The monument comprises of a complex of 11 buildings that from the second half of the 18th century to the 20th century functioned as a mining and later also as a forestry academy in Banská Štiavnica. Some of the buildings are original townsmen houses. They were adjusted to the needs of this, the world’s first technical university, founded by Maria Theresa in 1762. At the turn of the 19th and 20th century, in the centre of an older botanical garden, the new area of the Mining and Forestry Academy was built, which is dominated by large neo-Renaissance objects. The garden, linked to the Forestry Department at the Mining Academy, was gradually planted from 1838 to 1861. It consists of two parts, separated by a road. The older Lower Garden was created on the site of the former garden at the restaurant Fortuna. After ground modifications and an irrigation system construction since 1844 almost 500 seedlings of domestic and exotic woods have been planted here. In 1854 the land of so-called Kaluserovská záhrada gardens was purchased, where at first a nursery for indigenous and exotic plant cultivation was established. Its transformation into the Upper Garden began after 1857. This section is still open to the public. Among its rare species there are Giant Sequoia, Cedar of Lebanon as well as the Atlantic Cedar which were planted in 1880. The Academy, during a period of more than 150 years, educated elite mining, metallurgical and forestry experts, was abolished after the collapse of the Habsburg Empire in 1918. The responsibility for the maintenance of the garden was assumed by a newly-established secondary school of forestry, which has managed it until the present.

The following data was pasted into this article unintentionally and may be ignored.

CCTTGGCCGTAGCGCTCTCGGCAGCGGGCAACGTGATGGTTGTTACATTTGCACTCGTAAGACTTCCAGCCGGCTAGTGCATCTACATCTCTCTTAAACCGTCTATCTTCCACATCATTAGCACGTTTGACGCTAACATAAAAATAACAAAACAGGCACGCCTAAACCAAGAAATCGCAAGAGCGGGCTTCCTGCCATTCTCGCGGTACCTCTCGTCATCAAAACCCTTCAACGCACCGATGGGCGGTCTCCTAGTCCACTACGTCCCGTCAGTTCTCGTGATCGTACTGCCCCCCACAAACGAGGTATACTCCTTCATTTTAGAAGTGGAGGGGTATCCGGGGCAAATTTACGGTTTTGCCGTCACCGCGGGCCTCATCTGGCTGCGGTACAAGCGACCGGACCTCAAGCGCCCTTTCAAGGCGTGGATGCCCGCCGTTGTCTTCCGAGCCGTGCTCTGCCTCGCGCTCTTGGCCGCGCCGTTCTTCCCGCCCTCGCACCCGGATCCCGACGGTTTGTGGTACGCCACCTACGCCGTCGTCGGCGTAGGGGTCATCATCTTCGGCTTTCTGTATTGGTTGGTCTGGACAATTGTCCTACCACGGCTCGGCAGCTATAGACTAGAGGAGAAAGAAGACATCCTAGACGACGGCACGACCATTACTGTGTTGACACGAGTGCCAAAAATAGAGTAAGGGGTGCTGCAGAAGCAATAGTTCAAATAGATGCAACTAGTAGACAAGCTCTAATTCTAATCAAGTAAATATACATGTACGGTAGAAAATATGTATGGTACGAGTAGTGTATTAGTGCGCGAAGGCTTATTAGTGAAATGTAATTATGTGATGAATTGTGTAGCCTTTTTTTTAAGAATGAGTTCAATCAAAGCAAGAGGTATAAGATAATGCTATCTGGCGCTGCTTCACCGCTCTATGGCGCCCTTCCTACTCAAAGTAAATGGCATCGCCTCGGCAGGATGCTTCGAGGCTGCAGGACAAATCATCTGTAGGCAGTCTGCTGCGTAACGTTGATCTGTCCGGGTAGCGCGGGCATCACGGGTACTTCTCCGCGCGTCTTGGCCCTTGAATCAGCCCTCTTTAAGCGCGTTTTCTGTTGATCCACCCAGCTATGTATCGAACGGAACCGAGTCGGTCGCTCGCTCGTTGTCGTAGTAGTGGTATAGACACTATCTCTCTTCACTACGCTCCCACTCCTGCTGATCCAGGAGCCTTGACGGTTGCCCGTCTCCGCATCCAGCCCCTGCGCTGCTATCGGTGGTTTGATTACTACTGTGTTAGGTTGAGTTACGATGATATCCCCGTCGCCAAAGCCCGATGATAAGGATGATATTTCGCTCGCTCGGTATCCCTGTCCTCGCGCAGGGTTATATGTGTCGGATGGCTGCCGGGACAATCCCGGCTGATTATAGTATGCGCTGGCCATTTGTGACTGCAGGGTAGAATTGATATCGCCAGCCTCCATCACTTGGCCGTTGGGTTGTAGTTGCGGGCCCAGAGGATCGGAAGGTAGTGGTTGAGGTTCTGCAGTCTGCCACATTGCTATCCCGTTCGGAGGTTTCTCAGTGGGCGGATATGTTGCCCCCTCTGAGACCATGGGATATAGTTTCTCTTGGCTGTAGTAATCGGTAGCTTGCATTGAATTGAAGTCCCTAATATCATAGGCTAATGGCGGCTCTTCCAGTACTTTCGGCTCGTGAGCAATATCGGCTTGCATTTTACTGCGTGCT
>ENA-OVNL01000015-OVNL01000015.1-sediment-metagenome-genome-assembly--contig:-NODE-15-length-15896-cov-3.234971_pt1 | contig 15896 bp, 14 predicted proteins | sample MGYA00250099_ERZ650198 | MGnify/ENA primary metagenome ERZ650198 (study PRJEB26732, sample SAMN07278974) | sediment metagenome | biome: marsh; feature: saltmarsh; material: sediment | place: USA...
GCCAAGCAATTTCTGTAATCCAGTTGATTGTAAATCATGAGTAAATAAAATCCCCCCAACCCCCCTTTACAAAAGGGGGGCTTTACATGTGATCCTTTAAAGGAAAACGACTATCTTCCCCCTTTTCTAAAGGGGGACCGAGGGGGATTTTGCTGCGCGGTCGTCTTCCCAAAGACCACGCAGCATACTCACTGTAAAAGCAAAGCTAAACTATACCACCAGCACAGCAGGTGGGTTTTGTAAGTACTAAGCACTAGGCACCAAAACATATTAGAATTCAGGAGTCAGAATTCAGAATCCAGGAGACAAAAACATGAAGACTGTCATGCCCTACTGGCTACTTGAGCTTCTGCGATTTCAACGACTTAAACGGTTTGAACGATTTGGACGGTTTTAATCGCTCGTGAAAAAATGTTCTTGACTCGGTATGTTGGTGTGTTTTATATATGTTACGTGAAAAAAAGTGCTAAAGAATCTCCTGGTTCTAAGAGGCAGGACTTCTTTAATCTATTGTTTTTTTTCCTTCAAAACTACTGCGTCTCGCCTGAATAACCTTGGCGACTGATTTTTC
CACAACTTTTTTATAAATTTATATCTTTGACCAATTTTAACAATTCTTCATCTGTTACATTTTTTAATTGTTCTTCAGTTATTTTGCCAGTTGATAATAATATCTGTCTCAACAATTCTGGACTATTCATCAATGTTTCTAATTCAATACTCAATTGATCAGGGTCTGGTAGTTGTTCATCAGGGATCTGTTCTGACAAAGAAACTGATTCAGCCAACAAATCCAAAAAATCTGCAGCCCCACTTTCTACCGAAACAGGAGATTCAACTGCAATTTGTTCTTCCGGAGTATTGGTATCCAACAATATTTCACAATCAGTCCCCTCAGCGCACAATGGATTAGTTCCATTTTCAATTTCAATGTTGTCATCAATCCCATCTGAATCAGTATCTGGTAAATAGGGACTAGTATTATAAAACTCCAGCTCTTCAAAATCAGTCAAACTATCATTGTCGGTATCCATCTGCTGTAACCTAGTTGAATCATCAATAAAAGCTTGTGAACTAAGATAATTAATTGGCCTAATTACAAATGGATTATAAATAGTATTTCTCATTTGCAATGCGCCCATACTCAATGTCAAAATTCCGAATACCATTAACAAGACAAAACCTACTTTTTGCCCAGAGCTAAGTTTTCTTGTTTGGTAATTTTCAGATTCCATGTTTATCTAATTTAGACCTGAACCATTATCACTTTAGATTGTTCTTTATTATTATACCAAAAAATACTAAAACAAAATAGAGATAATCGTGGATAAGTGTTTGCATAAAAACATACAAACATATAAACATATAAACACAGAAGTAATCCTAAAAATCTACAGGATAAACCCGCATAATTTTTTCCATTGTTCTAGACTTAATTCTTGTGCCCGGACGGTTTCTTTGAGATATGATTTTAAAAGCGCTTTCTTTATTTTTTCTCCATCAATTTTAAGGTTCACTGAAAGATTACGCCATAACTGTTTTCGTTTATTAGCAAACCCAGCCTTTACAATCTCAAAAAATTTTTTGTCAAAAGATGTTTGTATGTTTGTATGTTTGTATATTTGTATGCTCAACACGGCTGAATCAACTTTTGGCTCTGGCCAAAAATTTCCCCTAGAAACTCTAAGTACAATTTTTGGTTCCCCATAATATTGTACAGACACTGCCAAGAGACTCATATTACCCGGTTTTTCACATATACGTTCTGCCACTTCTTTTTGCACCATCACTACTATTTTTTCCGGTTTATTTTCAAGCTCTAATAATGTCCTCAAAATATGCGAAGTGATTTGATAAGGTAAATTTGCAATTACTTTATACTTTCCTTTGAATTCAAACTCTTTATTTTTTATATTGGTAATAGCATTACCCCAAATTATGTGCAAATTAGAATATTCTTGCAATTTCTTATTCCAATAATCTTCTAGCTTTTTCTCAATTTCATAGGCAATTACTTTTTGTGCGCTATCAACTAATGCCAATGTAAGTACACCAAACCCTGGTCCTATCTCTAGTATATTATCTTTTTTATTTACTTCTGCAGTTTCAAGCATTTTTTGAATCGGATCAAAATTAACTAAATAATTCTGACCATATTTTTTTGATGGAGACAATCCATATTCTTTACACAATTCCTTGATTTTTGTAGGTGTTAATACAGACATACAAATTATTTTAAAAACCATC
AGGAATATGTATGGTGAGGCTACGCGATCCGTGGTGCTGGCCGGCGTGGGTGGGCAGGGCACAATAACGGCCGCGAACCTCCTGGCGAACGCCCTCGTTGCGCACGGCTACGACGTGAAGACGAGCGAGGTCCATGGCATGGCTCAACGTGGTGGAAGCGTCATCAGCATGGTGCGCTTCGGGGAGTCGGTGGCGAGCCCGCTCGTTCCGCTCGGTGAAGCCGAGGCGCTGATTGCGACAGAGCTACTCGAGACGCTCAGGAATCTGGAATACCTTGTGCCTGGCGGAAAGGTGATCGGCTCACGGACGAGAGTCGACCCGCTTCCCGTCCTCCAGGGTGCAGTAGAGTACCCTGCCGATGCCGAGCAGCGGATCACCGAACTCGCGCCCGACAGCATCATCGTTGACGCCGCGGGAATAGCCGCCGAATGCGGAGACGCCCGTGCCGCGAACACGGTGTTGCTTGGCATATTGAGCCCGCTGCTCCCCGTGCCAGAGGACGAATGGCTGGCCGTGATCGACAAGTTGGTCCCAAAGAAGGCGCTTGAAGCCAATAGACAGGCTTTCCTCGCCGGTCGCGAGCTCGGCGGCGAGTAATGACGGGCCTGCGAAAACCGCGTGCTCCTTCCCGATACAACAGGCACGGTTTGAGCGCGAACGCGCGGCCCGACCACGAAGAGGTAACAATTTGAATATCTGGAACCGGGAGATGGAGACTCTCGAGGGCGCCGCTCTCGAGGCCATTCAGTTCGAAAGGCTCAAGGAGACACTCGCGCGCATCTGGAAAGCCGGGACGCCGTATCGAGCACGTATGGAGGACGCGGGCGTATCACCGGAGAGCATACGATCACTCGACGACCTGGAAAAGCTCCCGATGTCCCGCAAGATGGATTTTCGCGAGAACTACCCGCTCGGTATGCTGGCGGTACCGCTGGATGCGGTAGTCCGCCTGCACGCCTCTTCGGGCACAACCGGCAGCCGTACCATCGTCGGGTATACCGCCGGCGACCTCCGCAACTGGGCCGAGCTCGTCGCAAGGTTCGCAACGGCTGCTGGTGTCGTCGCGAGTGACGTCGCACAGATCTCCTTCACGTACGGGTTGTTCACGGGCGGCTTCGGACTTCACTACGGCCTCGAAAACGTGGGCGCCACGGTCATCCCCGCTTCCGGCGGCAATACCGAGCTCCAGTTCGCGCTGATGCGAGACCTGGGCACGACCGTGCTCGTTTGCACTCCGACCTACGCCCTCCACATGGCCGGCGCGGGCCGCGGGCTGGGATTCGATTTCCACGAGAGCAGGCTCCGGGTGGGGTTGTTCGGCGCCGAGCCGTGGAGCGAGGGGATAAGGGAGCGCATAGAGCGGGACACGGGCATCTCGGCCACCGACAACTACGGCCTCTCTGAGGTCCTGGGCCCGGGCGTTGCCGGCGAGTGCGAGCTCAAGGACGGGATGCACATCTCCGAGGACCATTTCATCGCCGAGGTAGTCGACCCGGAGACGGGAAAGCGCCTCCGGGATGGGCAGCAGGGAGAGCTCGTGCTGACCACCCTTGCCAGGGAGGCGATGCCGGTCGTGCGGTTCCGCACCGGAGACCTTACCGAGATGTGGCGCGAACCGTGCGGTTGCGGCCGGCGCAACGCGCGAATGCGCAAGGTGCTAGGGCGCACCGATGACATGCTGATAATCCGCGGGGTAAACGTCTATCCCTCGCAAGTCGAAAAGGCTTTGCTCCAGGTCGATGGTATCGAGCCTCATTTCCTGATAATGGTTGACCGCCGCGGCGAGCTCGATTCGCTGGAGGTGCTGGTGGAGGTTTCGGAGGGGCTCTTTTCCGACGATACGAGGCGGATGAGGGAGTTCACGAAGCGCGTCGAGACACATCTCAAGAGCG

Heritage > National cultural monuments